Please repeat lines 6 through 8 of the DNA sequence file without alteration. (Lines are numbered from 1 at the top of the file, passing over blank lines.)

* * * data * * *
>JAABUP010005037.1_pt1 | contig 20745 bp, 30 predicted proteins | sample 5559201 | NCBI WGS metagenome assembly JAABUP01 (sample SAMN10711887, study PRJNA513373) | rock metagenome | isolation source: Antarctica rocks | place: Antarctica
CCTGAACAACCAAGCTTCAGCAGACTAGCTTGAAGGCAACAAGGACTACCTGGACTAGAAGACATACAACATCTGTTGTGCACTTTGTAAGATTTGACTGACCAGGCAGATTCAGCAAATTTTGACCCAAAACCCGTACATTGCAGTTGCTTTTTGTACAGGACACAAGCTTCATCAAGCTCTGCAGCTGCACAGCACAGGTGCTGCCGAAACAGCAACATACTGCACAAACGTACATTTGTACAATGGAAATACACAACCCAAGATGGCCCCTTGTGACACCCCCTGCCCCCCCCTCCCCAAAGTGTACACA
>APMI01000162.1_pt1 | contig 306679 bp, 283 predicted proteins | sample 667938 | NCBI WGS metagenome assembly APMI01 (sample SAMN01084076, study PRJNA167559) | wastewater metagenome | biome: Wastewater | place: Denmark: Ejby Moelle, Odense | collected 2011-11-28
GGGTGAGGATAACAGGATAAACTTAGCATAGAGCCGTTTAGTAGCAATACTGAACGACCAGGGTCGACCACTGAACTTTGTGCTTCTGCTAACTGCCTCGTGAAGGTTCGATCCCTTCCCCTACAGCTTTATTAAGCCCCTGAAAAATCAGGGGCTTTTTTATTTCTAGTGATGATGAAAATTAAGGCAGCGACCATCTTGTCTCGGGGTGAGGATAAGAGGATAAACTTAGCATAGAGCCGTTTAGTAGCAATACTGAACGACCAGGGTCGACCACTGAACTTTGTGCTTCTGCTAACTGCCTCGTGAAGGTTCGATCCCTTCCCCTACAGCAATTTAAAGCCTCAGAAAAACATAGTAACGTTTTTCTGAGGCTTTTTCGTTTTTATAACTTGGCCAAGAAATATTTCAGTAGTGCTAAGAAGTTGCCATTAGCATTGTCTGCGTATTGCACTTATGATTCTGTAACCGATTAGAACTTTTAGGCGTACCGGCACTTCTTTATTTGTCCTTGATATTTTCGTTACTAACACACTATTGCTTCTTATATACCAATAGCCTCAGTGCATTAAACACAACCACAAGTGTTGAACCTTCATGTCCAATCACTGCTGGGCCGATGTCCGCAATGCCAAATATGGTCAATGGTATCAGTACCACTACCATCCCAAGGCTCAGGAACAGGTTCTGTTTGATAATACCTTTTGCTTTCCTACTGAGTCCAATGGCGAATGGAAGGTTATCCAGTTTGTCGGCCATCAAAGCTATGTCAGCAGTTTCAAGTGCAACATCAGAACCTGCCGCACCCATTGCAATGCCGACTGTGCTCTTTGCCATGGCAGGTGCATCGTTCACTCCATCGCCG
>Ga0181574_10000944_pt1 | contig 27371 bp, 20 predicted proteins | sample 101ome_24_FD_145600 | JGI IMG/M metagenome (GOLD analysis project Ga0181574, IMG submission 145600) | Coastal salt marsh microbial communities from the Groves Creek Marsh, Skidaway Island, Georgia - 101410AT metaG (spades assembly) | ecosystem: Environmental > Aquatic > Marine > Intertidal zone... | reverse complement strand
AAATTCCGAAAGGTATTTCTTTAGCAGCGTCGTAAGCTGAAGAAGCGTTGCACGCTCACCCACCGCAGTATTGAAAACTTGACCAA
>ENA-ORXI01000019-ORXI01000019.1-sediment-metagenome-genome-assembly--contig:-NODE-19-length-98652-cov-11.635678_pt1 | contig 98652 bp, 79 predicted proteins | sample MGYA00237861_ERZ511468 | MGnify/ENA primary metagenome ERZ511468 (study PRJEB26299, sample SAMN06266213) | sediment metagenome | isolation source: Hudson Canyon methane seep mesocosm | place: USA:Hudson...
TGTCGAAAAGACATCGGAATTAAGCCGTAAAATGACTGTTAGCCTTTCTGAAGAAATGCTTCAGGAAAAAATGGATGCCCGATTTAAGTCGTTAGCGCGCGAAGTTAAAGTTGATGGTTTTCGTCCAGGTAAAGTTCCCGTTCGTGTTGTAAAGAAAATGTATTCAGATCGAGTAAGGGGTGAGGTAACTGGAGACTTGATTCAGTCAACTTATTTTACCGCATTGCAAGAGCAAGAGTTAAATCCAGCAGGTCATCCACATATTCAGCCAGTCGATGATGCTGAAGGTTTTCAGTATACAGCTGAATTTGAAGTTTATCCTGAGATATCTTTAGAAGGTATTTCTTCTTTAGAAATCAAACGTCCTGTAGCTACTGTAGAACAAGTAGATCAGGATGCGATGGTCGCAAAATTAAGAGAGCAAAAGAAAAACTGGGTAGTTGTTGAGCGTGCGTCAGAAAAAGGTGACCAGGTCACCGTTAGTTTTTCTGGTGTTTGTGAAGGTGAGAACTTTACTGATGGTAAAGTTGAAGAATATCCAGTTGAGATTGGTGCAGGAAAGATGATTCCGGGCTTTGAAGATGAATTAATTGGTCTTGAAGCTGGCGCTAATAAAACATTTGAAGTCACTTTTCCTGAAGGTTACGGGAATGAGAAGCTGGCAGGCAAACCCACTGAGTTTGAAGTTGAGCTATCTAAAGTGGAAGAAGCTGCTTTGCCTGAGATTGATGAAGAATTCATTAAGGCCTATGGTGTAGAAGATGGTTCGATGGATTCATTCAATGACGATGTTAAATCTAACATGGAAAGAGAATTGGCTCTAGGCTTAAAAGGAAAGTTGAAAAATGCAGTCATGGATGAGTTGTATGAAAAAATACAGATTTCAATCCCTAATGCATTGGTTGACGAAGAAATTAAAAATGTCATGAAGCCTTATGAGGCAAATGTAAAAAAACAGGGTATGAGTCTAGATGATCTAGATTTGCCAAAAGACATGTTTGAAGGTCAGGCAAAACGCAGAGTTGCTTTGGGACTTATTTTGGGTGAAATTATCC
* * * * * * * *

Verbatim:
AAATTCCGAAAGGTATTTCTTTAGCAGCGTCGTAAGCTGAAGAAGCGTTGCACGCTCACCCACCGCAGTATTGAAAACTTGACCAA
>ENA-ORXI01000019-ORXI01000019.1-sediment-metagenome-genome-assembly--contig:-NODE-19-length-98652-cov-11.635678_pt1 | contig 98652 bp, 79 predicted proteins | sample MGYA00237861_ERZ511468 | MGnify/ENA primary metagenome ERZ511468 (study PRJEB26299, sample SAMN06266213) | sediment metagenome | isolation source: Hudson Canyon methane seep mesocosm | place: USA:Hudson...
TGTCGAAAAGACATCGGAATTAAGCCGTAAAATGACTGTTAGCCTTTCTGAAGAAATGCTTCAGGAAAAAATGGATGCCCGATTTAAGTCGTTAGCGCGCGAAGTTAAAGTTGATGGTTTTCGTCCAGGTAAAGTTCCCGTTCGTGTTGTAAAGAAAATGTATTCAGATCGAGTAAGGGGTGAGGTAACTGGAGACTTGATTCAGTCAACTTATTTTACCGCATTGCAAGAGCAAGAGTTAAATCCAGCAGGTCATCCACATATTCAGCCAGTCGATGATGCTGAAGGTTTTCAGTATACAGCTGAATTTGAAGTTTATCCTGAGATATCTTTAGAAGGTATTTCTTCTTTAGAAATCAAACGTCCTGTAGCTACTGTAGAACAAGTAGATCAGGATGCGATGGTCGCAAAATTAAGAGAGCAAAAGAAAAACTGGGTAGTTGTTGAGCGTGCGTCAGAAAAAGGTGACCAGGTCACCGTTAGTTTTTCTGGTGTTTGTGAAGGTGAGAACTTTACTGATGGTAAAGTTGAAGAATATCCAGTTGAGATTGGTGCAGGAAAGATGATTCCGGGCTTTGAAGATGAATTAATTGGTCTTGAAGCTGGCGCTAATAAAACATTTGAAGTCACTTTTCCTGAAGGTTACGGGAATGAGAAGCTGGCAGGCAAACCCACTGAGTTTGAAGTTGAGCTATCTAAAGTGGAAGAAGCTGCTTTGCCTGAGATTGATGAAGAATTCATTAAGGCCTATGGTGTAGAAGATGGTTCGATGGATTCATTCAATGACGATGTTAAATCTAACATGGAAAGAGAATTGGCTCTAGGCTTAAAAGGAAAGTTGAAAAATGCAGTCATGGATGAGTTGTATGAAAAAATACAGATTTCAATCCCTAATGCATTGGTTGACGAAGAAATTAAAAATGTCATGAAGCCTTATGAGGCAAATGTAAAAAAACAGGGTATGAGTCTAGATGATCTAGATTTGCCAAAAGACATGTTTGAAGGTCAGGCAAAACGCAGAGTTGCTTTGGGACTTATTTTGGGTGAAATTATCC